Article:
For the last three years BPMA has been running popular walking tours, which take you into the heart of old GPO London, exploring 400 years of postal history and developments in the iconic street furniture of telephone kiosks and letter boxes.

The full tour lasts around 3 hours but next year, as part of our programme of activities to celebrate the London 2010: Festival of Stamps, we’re developing a ‘highlights’ version that will last around 1.5 hours and finish up at Guildhall Art Gallery. This will give you the opportunity to visit the fascinating exhibition, Empire Mail: George V and the GPO which will contain many significant objects and items of postal history from the reign of George V, when the GPO (General Post Office) was at its height.

Last week, Chris Taft, one of the curators at the BPMA who helped to develop and run the tours, took me out on the route of the new walking tour.

The Central Telegraph Office c. 1920s

The Central Telegraph Office c. 1935

It takes in the old GPO heartland around St Martin’s Le Grand, once the bustling hub of communication throughout the empire. This incorporates the majestic former GPO headquarters of King Edward Building – opened in 1910, the front of which is still standing today – and the sites of GPO North, the Central Telegraph Office and GPO East, from where crowds gathered each night to witness the spectacle of racing mail coaches leaving London.

Today King Edward Street is overlooked by a statue of Rowland Hill, the social reformer who revolutionised the postal service in 1840, making mail communication within reach of ordinary people for the first time.

Curator Chris Taft, takes a break beside the statue of Rowland Hill, outside King Edward Building

Curator Chris Taft, takes a break beside the statue of Rowland Hill, outside King Edward Building

Then travel further back in time to the site where the ‘bishop mark’ the world’s first postmark was struck in 1661. Continue to the area of the City where many coffee houses clustered in the 17th and 18th Centuries. Coffee houses were significant in the development of communication because many had the facility for visitors to post letters. Due to the coffee shop owners’ close relationships with ship owners, this was considered a more efficient way of carrying letters overseas than using the Post Office.

A little further on is the site of the office of the Postmaster General. In 1680 this was the only place you could post letters in the country. By 1808 the office was called “the most important spot on the surface of the globe.”

Dates for the new walking tour will be announced later in the year.

The last full-length walking of 2009 takes place on Saturday 26 September (1.00 – 4.00 pm). Click here to find out how to book tickets

Slogan dies

By Claire McHugh, Cataloguer (Collections)

At present I am waist deep sorting through and cataloguing slogan dies ready to go onto the online catalogue in a couple of months.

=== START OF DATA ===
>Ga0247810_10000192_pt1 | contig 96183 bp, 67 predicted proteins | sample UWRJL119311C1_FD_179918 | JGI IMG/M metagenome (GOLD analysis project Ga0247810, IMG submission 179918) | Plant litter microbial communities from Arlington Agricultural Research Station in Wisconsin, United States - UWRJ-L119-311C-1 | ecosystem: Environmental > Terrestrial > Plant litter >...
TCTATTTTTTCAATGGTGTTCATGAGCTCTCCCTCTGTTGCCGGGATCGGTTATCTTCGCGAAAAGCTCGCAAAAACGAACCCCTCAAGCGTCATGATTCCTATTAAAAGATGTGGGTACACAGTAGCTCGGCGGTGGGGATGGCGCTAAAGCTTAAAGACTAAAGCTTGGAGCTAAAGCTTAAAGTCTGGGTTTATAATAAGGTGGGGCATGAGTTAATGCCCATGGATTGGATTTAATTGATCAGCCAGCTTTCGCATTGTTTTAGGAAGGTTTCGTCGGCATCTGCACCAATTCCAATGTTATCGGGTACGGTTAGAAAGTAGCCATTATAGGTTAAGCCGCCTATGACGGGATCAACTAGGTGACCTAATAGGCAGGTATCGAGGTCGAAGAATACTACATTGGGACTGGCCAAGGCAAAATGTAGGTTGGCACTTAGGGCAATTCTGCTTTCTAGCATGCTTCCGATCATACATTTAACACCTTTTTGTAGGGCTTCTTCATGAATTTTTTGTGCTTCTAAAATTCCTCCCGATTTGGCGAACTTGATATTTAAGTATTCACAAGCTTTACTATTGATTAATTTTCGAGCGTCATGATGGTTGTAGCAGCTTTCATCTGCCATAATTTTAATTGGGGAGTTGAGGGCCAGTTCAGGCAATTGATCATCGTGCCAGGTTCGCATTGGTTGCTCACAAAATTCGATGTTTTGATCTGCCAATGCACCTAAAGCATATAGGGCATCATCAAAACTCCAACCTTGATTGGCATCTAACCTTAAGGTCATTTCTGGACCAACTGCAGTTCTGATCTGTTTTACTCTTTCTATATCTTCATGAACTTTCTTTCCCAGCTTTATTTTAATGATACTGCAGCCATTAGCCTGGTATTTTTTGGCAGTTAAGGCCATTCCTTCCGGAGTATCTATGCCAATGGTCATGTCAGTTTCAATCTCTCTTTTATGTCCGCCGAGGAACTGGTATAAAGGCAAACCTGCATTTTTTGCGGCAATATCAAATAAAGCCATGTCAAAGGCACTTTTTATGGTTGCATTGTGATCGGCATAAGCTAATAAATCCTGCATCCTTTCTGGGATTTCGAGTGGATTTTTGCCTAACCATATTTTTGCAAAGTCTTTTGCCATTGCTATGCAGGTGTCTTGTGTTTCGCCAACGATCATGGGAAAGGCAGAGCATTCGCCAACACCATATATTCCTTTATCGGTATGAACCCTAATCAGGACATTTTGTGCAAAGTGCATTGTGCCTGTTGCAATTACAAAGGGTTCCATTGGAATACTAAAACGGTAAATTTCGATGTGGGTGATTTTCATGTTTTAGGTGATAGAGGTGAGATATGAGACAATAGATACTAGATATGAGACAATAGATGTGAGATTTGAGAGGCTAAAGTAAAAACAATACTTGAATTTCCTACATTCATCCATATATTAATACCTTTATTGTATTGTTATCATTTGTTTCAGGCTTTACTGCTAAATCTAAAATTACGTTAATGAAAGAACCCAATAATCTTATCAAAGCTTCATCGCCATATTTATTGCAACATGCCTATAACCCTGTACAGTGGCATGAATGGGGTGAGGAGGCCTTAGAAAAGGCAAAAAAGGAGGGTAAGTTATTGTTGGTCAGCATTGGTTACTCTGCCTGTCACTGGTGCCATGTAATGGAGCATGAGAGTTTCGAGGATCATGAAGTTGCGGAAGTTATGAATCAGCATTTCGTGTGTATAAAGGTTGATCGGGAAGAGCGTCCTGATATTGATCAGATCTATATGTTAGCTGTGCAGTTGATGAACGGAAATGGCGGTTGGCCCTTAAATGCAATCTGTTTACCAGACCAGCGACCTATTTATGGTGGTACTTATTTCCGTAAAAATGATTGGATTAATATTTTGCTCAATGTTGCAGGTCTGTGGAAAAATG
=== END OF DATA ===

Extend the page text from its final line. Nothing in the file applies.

Postal slogans were first applied (by hand) to mail some 300 years ago. However, the majority of collectors think of slogans as the special dies which replace the normal wavy-line obliterators in stamp cancelling machines.

The accepted thought is that the British Post Office was late in adopting the use of slogan dies and it wasn’t until 1917 it agreed reluctantly to assist the War Savings Campaign by authorising the ‘Buy National War Bonds Now’ slogan. This established a precedent for using slogans as an alternative to the wavy-line stamp cancellation marks.

Though strictly not a slogan die, it should be noted that the BPMA does hold a Victoria Jubilee obliterator dating from 1896. The obliterator was sent by the Imperial Marking Machine Company (the Canadian subsidiary of The American Postal Machine Company established by Martin Van Buren Ethridge) and offered to the Post Office along with their Imperial Cancelling Machine for trials in July 1896, although it wasn’t until 1897 that the Post Office would trial the machine. It is believed no mail was processed during the trial, so contemporary examples of this postmark are rare, if non existent (though it is thought that this die was used in Canada for a time).

Postmark of Victoria Jubilee Obliterator, (Postal History Society Bulletin [1964] No. 126)

Postmark of Victoria Jubilee Obliterator, (Postal History Society Bulletin {1964} No. 126)

Not all slogans and obliterators have been patriotic; some have unintentionally done the opposite. In 1960, Dame Laura Knight designed a slogan cancellation for the World Refugee Campaign. The die’s design showed a hand raised in supplication. Unfortunately the thumb tended to point to the Queen’s nose if stamps were fixed in a certain way. The slogan was withdrawn on the account of causing offense, but prior to this the postmaster of Halifax had the hand filed from the slogan die used at his office. Examples of the defaced Halifax slogans are now scarce.

Slogans I have so far catalogued range from the eye opening ’12th World Naturist Congress Orpington (North Kent) 10-14 August’ to proud local claims such as ‘See Bath In Bloom/ Britain’s Top Floral City’. To the attention-grabbing slogan of ‘Recycle Yourself Be A Kidney Donor’ to the more familiar everyday brands such as ‘Quality Street/ Magic Moments’ and ‘W H Smith 200 Years’. The various slogans also consist of names that have not always stood the test of time (anyone remember ‘Leave Him To Heaven/ New Rock Musical…’?) to names that are now recognised as classics ‘A Steven Spielberg Film/ E.T.The Extra-Terrestrial is coming home on video on Oct 28th’. These are just a taster of the some 2000 varieties of slogan dies I have catalogued so far.